Mumbai: A poem written by a traffic cop in Mumbai over the riots at Azad Maidan in the city last year has sparked a major furore. Activists have alleged Inspector Sujata Patil's poem of inciting communal hatred, forcing the Mumbai Police to tender an apology.
Titled 'Azad Maidan', Ms Patil's poem - published in November last in Samwad, the in-house magazine of the Mumbai Police - says the hands of the rioters who desecrated the Amar Jawan Jyoti memorial should have been "chopped off". The poem goes on to add that the police should have opened fire at the rampaging mob.
The protests, held on August 11, 2012 to condemn alleged atrocities on the minority community in Assam and Myanmar, spiralled into riots at the Azad Maidan ground. The attackers went berserk, attacking police personnel, molesting policewomen and assaulting mediapersons who were covering the procession and damaging their vehicles.
The controversial contents of the poem triggered a complaint by activist Ameen Mustafa Idrisi. In the complaint filed with the Maharashtra Home Department, Police Commissioner's office and Azad Maidan police station, Mr Idrisi, who runs an NGO, has demanded that an FIR be lodged against Ms Patil for stoking communal passions in her poem.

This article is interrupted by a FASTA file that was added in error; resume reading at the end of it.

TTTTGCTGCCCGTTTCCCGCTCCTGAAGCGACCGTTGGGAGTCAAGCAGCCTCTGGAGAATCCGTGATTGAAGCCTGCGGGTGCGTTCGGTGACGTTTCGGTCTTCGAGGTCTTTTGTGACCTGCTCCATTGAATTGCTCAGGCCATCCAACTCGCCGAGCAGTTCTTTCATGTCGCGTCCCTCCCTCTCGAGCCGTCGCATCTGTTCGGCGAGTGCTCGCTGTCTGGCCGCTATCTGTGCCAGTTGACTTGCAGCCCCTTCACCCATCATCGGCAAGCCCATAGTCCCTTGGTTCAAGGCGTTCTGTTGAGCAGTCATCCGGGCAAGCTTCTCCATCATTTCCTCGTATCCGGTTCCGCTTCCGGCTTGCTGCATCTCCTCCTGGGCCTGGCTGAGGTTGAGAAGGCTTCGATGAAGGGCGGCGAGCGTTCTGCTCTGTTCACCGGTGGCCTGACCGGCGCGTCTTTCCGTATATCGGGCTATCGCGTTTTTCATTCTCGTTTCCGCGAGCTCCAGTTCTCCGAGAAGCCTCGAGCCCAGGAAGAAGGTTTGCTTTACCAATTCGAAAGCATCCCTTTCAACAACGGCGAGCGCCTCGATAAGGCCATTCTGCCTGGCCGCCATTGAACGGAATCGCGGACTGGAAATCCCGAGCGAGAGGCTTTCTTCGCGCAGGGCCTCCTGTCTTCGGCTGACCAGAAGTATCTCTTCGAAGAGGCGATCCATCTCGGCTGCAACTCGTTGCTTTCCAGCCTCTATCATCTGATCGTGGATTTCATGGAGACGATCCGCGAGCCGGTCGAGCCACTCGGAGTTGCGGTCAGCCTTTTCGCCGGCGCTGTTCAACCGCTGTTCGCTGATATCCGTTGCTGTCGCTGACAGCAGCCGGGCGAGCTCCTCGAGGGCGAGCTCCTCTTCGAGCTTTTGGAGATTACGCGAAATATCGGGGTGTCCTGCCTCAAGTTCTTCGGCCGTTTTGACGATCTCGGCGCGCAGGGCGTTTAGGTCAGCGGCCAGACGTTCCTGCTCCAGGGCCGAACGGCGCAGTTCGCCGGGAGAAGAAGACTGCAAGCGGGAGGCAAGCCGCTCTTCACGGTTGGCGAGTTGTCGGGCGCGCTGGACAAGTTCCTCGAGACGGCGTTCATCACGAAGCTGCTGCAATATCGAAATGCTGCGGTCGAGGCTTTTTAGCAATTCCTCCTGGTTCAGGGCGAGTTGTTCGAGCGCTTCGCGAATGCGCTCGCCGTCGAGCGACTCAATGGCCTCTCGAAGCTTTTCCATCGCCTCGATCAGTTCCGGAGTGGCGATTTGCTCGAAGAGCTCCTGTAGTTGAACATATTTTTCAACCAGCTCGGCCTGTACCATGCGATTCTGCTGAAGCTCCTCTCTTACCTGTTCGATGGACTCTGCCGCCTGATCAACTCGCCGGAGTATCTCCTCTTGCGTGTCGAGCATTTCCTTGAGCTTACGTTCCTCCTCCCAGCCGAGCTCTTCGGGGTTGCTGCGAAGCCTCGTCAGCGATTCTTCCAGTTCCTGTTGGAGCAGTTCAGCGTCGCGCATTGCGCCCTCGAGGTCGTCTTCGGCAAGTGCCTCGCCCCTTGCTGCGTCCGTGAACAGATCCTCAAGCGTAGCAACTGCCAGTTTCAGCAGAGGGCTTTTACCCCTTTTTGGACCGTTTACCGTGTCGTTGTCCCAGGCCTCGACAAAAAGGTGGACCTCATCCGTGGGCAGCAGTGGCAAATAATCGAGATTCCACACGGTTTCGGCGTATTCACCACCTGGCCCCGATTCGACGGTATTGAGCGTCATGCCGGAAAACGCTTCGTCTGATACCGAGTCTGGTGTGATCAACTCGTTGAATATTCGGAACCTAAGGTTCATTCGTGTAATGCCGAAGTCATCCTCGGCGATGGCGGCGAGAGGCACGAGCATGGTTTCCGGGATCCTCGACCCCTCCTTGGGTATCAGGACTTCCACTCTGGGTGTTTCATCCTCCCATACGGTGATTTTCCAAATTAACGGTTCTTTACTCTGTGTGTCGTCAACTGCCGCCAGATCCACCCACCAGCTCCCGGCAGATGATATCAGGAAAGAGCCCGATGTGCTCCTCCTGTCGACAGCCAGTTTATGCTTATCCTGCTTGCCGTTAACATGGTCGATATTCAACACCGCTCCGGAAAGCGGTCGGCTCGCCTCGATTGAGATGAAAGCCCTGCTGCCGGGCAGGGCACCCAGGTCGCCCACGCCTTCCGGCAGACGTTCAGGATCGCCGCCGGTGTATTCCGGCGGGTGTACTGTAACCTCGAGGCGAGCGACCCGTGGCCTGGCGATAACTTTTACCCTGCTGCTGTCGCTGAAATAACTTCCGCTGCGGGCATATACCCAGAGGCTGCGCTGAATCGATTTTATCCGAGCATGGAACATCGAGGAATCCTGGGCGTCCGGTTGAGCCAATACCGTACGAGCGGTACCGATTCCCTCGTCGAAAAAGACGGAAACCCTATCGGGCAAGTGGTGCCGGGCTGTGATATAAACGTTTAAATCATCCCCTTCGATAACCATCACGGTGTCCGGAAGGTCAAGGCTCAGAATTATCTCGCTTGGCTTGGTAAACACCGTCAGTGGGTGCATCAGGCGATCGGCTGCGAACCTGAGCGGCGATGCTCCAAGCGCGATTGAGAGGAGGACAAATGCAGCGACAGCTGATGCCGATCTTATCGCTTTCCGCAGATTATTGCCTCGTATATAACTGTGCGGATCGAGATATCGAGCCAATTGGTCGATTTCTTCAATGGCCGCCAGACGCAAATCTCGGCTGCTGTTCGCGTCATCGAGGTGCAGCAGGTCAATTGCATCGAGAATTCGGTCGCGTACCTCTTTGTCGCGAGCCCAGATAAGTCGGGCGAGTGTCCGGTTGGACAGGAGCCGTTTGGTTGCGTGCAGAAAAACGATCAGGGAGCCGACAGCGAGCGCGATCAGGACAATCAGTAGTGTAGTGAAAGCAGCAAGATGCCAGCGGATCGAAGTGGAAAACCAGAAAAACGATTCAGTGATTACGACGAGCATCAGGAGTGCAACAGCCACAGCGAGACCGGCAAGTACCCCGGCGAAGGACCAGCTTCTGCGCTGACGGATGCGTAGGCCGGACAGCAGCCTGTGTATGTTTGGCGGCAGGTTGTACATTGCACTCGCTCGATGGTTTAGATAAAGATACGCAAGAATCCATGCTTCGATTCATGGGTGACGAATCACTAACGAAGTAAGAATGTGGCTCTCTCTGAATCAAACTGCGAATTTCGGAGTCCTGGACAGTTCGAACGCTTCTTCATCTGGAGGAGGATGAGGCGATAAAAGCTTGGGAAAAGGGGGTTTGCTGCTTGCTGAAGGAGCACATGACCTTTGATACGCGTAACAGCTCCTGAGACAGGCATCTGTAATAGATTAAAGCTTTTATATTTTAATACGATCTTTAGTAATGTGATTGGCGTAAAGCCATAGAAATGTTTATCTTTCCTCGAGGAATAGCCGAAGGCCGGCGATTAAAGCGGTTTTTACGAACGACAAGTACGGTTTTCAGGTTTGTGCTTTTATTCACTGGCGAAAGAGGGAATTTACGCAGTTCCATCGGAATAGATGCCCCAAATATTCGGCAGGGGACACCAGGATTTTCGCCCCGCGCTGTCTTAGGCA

"We want a case of spreading communal hatred registered; if they fail to do so, we will file a PIL," he said.
A visibly embarrassed Mumbai Police said that it will issue an unconditional apology in the next edition of its magazine, adding that the action on the part of the traffic cop was "inadvertent".
"Sujata Patil has already apologised in writing. She has said she did not intend to hurt anybody's religious sentiments or any religion. The written unconditional apology would be published in the next edition of Samwad," Hemant Nagarale, Joint Police Commissioner (Administration), said.
Interestingly, it is Mr Nagrale who is the editor of the in-house journal that carried Ms Patil's poem that activists allege is laced with communal overtones.
Despite the apology, the incident has clearly dented the image of the Mumbai Police which has, in the past, been questioned about its secular credentials.